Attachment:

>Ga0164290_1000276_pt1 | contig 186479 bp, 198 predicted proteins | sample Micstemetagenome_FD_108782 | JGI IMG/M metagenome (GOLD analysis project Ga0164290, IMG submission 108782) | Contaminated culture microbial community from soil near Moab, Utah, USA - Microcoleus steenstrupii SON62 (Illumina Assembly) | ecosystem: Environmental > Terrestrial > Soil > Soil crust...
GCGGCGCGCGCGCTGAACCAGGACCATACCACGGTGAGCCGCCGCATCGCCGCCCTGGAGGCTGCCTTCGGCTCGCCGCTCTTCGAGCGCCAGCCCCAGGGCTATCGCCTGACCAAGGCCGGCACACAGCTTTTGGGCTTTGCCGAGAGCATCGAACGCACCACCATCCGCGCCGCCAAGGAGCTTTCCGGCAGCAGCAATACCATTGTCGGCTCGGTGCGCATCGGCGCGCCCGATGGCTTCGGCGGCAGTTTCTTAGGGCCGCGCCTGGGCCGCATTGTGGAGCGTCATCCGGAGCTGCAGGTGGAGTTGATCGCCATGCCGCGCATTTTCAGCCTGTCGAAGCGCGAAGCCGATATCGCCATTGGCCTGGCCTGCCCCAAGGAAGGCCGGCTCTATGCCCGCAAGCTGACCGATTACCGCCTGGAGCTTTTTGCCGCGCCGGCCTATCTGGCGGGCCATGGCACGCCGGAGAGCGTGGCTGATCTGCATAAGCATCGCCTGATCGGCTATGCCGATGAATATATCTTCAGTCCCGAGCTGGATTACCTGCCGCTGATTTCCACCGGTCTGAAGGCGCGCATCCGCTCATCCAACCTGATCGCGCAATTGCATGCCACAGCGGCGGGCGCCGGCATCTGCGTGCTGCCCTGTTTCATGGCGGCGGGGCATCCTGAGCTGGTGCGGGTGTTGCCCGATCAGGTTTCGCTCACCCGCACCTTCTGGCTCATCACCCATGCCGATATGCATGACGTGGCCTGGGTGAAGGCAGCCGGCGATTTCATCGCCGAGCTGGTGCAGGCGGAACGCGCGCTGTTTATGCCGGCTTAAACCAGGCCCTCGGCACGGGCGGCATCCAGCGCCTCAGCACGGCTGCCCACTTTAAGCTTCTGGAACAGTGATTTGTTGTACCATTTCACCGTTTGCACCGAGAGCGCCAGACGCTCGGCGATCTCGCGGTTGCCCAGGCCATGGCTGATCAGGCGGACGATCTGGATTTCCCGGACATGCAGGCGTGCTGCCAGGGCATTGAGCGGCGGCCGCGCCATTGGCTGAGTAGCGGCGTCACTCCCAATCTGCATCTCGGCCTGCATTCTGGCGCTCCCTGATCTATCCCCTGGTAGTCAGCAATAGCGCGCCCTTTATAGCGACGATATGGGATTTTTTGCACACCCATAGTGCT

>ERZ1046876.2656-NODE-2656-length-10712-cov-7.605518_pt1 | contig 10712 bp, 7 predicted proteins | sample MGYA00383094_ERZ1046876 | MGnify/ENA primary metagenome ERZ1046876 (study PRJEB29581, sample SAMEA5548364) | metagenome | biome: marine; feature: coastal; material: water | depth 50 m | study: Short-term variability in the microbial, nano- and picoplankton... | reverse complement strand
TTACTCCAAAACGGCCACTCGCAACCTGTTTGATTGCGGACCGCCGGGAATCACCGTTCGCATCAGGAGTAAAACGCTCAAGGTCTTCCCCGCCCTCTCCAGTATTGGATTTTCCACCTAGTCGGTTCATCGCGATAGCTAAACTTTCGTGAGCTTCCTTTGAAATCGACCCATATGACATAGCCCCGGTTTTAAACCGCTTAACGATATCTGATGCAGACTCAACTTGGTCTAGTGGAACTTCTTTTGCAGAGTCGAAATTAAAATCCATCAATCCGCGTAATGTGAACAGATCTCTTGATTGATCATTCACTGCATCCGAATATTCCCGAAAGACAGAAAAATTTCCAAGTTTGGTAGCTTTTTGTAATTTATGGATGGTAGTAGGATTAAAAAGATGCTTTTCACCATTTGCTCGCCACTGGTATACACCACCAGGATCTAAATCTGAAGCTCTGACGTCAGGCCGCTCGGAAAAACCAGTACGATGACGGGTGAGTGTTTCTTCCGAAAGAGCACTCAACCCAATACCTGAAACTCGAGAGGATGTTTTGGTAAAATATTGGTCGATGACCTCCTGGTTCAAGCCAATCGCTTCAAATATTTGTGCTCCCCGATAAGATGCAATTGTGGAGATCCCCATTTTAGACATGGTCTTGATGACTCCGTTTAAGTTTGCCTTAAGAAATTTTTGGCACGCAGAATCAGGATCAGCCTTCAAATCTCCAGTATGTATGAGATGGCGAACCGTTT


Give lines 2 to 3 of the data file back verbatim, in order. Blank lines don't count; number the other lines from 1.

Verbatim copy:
GCGGCGCGCGCGCTGAACCAGGACCATACCACGGTGAGCCGCCGCATCGCCGCCCTGGAGGCTGCCTTCGGCTCGCCGCTCTTCGAGCGCCAGCCCCAGGGCTATCGCCTGACCAAGGCCGGCACACAGCTTTTGGGCTTTGCCGAGAGCATCGAACGCACCACCATCCGCGCCGCCAAGGAGCTTTCCGGCAGCAGCAATACCATTGTCGGCTCGGTGCGCATCGGCGCGCCCGATGGCTTCGGCGGCAGTTTCTTAGGGCCGCGCCTGGGCCGCATTGTGGAGCGTCATCCGGAGCTGCAGGTGGAGTTGATCGCCATGCCGCGCATTTTCAGCCTGTCGAAGCGCGAAGCCGATATCGCCATTGGCCTGGCCTGCCCCAAGGAAGGCCGGCTCTATGCCCGCAAGCTGACCGATTACCGCCTGGAGCTTTTTGCCGCGCCGGCCTATCTGGCGGGCCATGGCACGCCGGAGAGCGTGGCTGATCTGCATAAGCATCGCCTGATCGGCTATGCCGATGAATATATCTTCAGTCCCGAGCTGGATTACCTGCCGCTGATTTCCACCGGTCTGAAGGCGCGCATCCGCTCATCCAACCTGATCGCGCAATTGCATGCCACAGCGGCGGGCGCCGGCATCTGCGTGCTGCCCTGTTTCATGGCGGCGGGGCATCCTGAGCTGGTGCGGGTGTTGCCCGATCAGGTTTCGCTCACCCGCACCTTCTGGCTCATCACCCATGCCGATATGCATGACGTGGCCTGGGTGAAGGCAGCCGGCGATTTCATCGCCGAGCTGGTGCAGGCGGAACGCGCGCTGTTTATGCCGGCTTAAACCAGGCCCTCGGCACGGGCGGCATCCAGCGCCTCAGCACGGCTGCCCACTTTAAGCTTCTGGAACAGTGATTTGTTGTACCATTTCACCGTTTGCACCGAGAGCGCCAGACGCTCGGCGATCTCGCGGTTGCCCAGGCCATGGCTGATCAGGCGGACGATCTGGATTTCCCGGACATGCAGGCGTGCTGCCAGGGCATTGAGCGGCGGCCGCGCCATTGGCTGAGTAGCGGCGTCACTCCCAATCTGCATCTCGGCCTGCATTCTGGCGCTCCCTGATCTATCCCCTGGTAGTCAGCAATAGCGCGCCCTTTATAGCGACGATATGGGATTTTTTGCACACCCATAGTGCT

>ERZ1046876.2656-NODE-2656-length-10712-cov-7.605518_pt1 | contig 10712 bp, 7 predicted proteins | sample MGYA00383094_ERZ1046876 | MGnify/ENA primary metagenome ERZ1046876 (study PRJEB29581, sample SAMEA5548364) | metagenome | biome: marine; feature: coastal; material: water | depth 50 m | study: Short-term variability in the microbial, nano- and picoplankton... | reverse complement strand